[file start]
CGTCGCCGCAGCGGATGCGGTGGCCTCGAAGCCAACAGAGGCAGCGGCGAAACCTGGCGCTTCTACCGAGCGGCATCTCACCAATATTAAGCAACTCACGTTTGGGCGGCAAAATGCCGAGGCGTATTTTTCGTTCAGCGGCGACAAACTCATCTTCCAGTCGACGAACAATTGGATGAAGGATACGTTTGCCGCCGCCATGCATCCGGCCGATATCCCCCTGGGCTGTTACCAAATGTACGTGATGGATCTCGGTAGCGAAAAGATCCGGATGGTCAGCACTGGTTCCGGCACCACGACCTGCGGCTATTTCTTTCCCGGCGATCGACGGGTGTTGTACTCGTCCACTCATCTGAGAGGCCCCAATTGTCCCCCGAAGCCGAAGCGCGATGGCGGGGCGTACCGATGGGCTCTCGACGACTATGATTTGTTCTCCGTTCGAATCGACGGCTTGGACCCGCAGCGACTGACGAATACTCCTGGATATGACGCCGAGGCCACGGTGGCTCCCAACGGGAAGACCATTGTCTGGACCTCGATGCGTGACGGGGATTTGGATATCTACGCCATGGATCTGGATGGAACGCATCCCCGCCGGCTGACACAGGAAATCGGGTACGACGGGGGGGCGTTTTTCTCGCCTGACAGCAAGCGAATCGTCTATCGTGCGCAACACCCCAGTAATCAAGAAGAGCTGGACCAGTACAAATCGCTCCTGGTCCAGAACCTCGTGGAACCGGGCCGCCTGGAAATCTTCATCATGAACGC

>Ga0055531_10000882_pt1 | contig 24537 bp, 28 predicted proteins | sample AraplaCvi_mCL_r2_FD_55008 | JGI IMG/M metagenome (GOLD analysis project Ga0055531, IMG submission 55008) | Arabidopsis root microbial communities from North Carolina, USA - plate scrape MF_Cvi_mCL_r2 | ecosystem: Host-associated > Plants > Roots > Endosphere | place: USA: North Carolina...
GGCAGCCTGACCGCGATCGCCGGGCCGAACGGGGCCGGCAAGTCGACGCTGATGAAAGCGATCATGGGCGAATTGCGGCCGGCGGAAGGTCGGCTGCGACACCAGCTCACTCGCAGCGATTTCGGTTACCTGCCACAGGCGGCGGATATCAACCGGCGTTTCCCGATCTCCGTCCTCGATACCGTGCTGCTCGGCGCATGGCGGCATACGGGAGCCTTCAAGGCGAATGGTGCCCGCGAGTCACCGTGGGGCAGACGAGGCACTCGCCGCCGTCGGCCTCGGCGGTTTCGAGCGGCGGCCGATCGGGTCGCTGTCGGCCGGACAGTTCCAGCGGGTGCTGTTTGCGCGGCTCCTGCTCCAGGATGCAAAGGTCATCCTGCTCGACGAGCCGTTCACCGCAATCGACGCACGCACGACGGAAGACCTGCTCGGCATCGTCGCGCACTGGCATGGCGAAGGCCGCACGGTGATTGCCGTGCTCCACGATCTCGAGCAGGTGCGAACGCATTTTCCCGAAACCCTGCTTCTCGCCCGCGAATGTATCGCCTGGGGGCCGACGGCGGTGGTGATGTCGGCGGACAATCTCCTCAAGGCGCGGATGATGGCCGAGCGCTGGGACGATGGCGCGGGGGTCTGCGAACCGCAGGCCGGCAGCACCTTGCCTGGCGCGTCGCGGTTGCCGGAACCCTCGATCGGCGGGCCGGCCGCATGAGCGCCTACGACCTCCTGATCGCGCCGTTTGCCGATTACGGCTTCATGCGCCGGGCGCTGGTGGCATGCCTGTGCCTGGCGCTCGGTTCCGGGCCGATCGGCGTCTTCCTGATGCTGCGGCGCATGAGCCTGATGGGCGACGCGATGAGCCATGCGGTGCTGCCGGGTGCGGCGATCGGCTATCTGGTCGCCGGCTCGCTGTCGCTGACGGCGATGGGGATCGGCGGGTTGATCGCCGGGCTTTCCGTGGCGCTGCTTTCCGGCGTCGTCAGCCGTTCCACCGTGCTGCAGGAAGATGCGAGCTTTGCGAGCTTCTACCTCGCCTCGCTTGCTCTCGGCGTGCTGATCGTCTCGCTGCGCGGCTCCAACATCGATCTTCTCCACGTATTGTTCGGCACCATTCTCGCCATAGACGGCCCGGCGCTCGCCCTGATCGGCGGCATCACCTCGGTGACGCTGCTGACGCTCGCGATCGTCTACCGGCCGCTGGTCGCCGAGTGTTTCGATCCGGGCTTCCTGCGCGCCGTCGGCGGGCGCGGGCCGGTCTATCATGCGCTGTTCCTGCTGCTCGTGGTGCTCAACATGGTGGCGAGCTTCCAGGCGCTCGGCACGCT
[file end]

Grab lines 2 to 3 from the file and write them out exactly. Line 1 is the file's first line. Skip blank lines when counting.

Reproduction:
>Ga0055531_10000882_pt1 | contig 24537 bp, 28 predicted proteins | sample AraplaCvi_mCL_r2_FD_55008 | JGI IMG/M metagenome (GOLD analysis project Ga0055531, IMG submission 55008) | Arabidopsis root microbial communities from North Carolina, USA - plate scrape MF_Cvi_mCL_r2 | ecosystem: Host-associated > Plants > Roots > Endosphere | place: USA: North Carolina...
GGCAGCCTGACCGCGATCGCCGGGCCGAACGGGGCCGGCAAGTCGACGCTGATGAAAGCGATCATGGGCGAATTGCGGCCGGCGGAAGGTCGGCTGCGACACCAGCTCACTCGCAGCGATTTCGGTTACCTGCCACAGGCGGCGGATATCAACCGGCGTTTCCCGATCTCCGTCCTCGATACCGTGCTGCTCGGCGCATGGCGGCATACGGGAGCCTTCAAGGCGAATGGTGCCCGCGAGTCACCGTGGGGCAGACGAGGCACTCGCCGCCGTCGGCCTCGGCGGTTTCGAGCGGCGGCCGATCGGGTCGCTGTCGGCCGGACAGTTCCAGCGGGTGCTGTTTGCGCGGCTCCTGCTCCAGGATGCAAAGGTCATCCTGCTCGACGAGCCGTTCACCGCAATCGACGCACGCACGACGGAAGACCTGCTCGGCATCGTCGCGCACTGGCATGGCGAAGGCCGCACGGTGATTGCCGTGCTCCACGATCTCGAGCAGGTGCGAACGCATTTTCCCGAAACCCTGCTTCTCGCCCGCGAATGTATCGCCTGGGGGCCGACGGCGGTGGTGATGTCGGCGGACAATCTCCTCAAGGCGCGGATGATGGCCGAGCGCTGGGACGATGGCGCGGGGGTCTGCGAACCGCAGGCCGGCAGCACCTTGCCTGGCGCGTCGCGGTTGCCGGAACCCTCGATCGGCGGGCCGGCCGCATGAGCGCCTACGACCTCCTGATCGCGCCGTTTGCCGATTACGGCTTCATGCGCCGGGCGCTGGTGGCATGCCTGTGCCTGGCGCTCGGTTCCGGGCCGATCGGCGTCTTCCTGATGCTGCGGCGCATGAGCCTGATGGGCGACGCGATGAGCCATGCGGTGCTGCCGGGTGCGGCGATCGGCTATCTGGTCGCCGGCTCGCTGTCGCTGACGGCGATGGGGATCGGCGGGTTGATCGCCGGGCTTTCCGTGGCGCTGCTTTCCGGCGTCGTCAGCCGTTCCACCGTGCTGCAGGAAGATGCGAGCTTTGCGAGCTTCTACCTCGCCTCGCTTGCTCTCGGCGTGCTGATCGTCTCGCTGCGCGGCTCCAACATCGATCTTCTCCACGTATTGTTCGGCACCATTCTCGCCATAGACGGCCCGGCGCTCGCCCTGATCGGCGGCATCACCTCGGTGACGCTGCTGACGCTCGCGATCGTCTACCGGCCGCTGGTCGCCGAGTGTTTCGATCCGGGCTTCCTGCGCGCCGTCGGCGGGCGCGGGCCGGTCTATCATGCGCTGTTCCTGCTGCTCGTGGTGCTCAACATGGTGGCGAGCTTCCAGGCGCTCGGCACGCT